Don't Settle for a Job that You Will Regret

Nancy Anderson
Posted by in Career Advice

No one starts a job search with the goal of being miserable, but you can easily end up in a lose-lose situation by settling for anything that comes along. Any feelings of security you gain from landing an unsuitable job quickly wear off, and both you and your new employer ultimately suffer the consequences of poor engagement and dissatisfaction. When you can't muster any enthusiasm about a job offer, consider walking away without regrets.

Unemployment, financial strain and discontentment are among the most common reasons for job hunting, and any of these factors can prevent you from making good career decisions. A job search is stressful even when you're currently employed, and your resolve may wane the longer it takes to find the right opportunity. Courting employers forces you to put yourself out there, which can easily awaken insecurities about what you have to offer. As a result, you may feel pressured to finish your job search sooner rather than later, motivating you to dismiss many reasons why a job isn't a good fit.

Rejecting a job offer when you don't have a guaranteed backup can seem foolish, but waiting for a better position is often less risky than settling for a job you know you won't like. Career fulfillment has a big impact on your personal happiness. Spending every day in a role that clashes with your personality and strengths can weaken your performance, hinder professional growth, destroy your sense of self-worth and affect your health. Not to mention, the negative vibes you give off when unhappy can spread to your team and mark you as someone who doesn't deserve more responsibility or advancement.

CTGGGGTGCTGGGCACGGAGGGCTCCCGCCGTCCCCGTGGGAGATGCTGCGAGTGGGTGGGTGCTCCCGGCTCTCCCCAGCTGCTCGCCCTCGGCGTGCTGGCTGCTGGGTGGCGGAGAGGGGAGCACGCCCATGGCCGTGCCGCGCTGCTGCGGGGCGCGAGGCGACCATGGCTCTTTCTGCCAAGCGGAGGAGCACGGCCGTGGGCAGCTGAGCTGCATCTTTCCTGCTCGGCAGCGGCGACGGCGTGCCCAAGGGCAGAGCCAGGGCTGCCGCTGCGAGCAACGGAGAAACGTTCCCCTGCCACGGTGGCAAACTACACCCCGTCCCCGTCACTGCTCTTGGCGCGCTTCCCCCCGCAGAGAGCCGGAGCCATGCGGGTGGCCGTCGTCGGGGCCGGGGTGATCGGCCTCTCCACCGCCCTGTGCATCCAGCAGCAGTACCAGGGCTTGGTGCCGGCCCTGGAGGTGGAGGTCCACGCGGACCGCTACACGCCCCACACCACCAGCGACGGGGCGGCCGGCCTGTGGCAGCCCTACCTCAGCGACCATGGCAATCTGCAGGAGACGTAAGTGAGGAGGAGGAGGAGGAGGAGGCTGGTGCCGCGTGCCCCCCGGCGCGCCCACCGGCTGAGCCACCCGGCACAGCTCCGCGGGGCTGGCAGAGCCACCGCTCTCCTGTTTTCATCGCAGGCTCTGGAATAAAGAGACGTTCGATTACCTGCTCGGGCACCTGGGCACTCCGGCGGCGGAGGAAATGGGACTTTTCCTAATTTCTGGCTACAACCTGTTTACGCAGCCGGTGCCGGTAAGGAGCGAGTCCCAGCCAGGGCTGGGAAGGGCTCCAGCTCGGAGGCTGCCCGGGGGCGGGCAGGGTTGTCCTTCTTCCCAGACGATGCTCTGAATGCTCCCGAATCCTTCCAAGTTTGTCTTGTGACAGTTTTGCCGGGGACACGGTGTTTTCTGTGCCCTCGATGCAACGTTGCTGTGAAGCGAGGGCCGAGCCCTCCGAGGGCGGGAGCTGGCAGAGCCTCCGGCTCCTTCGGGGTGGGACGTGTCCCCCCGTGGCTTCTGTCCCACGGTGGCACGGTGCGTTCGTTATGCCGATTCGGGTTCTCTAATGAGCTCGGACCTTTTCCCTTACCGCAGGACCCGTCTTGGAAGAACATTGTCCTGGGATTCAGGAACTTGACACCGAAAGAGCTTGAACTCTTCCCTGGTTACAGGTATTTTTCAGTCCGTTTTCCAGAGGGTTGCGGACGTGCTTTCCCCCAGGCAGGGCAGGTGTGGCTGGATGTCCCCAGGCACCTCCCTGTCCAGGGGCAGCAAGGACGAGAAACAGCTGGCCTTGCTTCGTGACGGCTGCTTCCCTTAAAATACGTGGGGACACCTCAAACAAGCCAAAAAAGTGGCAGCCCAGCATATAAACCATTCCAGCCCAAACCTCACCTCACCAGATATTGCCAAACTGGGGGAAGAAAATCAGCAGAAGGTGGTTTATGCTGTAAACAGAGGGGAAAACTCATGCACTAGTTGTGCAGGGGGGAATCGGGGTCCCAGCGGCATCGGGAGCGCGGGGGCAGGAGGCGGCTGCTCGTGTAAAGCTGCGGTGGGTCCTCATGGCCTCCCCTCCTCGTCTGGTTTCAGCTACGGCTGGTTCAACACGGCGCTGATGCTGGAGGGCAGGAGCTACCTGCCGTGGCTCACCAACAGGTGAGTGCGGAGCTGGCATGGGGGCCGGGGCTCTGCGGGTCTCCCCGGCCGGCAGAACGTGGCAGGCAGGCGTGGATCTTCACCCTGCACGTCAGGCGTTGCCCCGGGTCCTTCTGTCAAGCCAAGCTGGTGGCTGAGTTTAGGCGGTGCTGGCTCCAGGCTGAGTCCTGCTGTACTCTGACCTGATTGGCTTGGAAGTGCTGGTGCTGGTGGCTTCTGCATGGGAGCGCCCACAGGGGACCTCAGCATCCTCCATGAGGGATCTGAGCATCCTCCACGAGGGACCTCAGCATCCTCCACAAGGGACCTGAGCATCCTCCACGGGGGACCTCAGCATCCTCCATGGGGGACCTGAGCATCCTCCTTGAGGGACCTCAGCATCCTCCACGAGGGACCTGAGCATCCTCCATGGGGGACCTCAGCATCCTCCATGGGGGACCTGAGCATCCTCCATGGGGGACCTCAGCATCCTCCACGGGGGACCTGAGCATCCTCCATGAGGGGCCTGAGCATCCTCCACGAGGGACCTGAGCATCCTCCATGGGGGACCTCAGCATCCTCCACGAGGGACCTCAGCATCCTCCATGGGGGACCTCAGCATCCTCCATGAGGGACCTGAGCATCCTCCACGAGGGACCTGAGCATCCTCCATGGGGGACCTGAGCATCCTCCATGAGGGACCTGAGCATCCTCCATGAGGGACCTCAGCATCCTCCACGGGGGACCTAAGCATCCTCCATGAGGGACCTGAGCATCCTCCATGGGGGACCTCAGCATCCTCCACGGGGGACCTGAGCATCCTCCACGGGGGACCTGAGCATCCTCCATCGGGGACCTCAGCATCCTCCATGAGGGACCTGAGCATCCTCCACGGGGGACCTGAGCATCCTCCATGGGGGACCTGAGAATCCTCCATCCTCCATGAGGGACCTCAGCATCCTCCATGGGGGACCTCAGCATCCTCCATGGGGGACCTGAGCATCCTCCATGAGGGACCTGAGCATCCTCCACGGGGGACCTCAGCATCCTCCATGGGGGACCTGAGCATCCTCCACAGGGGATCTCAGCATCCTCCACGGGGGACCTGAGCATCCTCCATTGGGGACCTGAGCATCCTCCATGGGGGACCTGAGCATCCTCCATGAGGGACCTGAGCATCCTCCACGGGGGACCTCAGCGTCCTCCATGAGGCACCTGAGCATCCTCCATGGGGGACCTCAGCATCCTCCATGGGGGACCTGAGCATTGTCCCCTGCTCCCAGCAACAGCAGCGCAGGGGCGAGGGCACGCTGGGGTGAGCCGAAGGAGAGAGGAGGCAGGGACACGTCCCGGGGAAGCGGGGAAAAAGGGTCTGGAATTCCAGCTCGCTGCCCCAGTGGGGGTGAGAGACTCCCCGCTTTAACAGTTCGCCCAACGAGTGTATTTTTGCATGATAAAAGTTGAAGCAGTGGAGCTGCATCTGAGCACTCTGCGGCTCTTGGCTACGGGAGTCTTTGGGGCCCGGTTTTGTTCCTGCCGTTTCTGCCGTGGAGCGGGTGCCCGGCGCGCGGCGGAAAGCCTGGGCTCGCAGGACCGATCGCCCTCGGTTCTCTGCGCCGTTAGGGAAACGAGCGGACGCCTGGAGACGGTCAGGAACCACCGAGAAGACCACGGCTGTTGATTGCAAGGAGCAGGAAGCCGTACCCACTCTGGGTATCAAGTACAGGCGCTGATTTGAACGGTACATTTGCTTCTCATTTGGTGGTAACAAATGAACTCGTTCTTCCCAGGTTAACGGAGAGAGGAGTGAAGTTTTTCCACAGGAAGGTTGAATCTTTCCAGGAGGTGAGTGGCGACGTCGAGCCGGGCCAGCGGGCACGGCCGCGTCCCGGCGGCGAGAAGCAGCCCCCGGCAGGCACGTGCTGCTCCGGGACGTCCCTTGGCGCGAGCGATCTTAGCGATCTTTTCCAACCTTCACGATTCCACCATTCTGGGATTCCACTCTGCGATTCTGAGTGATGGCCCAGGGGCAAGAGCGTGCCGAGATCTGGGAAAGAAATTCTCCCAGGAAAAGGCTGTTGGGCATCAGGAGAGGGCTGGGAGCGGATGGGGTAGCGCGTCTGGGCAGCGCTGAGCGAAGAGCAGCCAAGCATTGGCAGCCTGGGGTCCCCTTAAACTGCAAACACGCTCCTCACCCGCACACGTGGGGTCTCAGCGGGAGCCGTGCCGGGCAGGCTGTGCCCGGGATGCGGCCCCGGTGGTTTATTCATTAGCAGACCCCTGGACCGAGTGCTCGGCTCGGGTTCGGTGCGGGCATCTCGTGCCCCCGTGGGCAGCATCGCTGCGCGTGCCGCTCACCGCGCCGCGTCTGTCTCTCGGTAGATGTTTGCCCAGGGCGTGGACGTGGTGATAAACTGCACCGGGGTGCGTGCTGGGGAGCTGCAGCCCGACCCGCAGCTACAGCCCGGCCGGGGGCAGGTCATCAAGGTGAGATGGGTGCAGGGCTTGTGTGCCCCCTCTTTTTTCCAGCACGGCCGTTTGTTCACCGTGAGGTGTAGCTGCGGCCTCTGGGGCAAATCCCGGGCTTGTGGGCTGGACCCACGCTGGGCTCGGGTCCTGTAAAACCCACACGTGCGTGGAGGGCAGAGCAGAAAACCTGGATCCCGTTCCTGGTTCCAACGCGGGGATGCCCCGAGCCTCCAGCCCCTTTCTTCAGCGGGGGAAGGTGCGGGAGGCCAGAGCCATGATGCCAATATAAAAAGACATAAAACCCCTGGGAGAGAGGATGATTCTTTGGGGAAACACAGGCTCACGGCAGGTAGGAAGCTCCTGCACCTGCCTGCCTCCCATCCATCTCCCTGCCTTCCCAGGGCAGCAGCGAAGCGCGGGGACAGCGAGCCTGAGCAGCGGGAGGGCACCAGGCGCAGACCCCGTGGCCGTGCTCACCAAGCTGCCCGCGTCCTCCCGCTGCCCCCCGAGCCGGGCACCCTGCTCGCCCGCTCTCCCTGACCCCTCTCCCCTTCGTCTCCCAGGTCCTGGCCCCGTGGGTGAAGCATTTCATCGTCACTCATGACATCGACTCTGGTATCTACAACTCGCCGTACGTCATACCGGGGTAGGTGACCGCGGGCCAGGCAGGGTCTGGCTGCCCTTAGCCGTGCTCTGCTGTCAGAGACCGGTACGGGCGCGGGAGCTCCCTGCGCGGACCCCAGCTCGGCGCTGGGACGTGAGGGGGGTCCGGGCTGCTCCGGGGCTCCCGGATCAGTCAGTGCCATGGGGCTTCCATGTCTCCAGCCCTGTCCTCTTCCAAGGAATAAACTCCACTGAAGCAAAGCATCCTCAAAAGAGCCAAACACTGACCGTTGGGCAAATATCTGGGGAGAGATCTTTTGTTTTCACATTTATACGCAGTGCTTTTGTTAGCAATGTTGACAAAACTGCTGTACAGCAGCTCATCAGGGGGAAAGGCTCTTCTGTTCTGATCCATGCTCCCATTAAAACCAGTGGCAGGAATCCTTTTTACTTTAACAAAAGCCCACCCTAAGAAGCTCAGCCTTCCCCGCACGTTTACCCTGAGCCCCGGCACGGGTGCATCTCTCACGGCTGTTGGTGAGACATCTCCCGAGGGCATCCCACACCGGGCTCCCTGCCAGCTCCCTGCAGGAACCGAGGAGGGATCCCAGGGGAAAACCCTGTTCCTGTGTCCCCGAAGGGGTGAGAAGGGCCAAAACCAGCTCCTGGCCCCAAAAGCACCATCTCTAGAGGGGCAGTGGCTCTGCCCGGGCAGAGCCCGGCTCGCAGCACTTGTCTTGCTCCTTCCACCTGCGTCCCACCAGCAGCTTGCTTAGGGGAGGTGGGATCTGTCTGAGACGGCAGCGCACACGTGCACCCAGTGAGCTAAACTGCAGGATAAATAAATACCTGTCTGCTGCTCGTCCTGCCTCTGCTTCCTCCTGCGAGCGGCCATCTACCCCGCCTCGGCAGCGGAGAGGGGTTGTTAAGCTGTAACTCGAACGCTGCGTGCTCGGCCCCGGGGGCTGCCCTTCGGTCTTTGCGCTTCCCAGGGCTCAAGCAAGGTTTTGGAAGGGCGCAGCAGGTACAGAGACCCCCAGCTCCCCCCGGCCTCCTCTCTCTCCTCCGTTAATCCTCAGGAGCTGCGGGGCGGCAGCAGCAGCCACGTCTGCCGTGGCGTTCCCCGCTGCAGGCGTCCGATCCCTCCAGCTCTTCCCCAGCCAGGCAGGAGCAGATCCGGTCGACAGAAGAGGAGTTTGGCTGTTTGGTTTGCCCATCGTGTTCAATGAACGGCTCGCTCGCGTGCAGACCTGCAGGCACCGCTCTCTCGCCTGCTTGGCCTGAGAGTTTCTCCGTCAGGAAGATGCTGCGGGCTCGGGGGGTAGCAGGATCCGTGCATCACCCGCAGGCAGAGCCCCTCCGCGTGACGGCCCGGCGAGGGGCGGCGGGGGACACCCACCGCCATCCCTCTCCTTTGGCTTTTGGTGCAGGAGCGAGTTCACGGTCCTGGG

Staying focused in your job search can help you drown out fears that drive you to act against your best interests. If you feel obligated to accept a poorly suited job, ask yourself what is more daunting — an unknown future or a definite career path that drains the enjoyment from your life. Reinforce your confidence and enthusiasm throughout your job search by evaluating what you want out of your career and how your unique strengths can serve potential employers. Answering these questions can help you be honest with yourself when you feel little or no excitement about a job offer.

At the same time, difficult circumstances can justify taking a less desirable job, as long as you're motivated to keep moving forward. You can gain valuable experience and insight during a career detour, especially if it gives you the peace of mind you need to concentrate on building a business or finding a great long-term position. The key is to weigh your options and consider which choices you're most likely to regret. Whether you accept or decline a job, embrace the outcome to get one step closer to finding your purpose and obtaining career fulfillment.

Don't ignore your mental alarm bells when they're screaming "don't take the job." Settling is a normal reaction to doubt and anxiety, but you can overcome it by staying committed to the goals of your job search.

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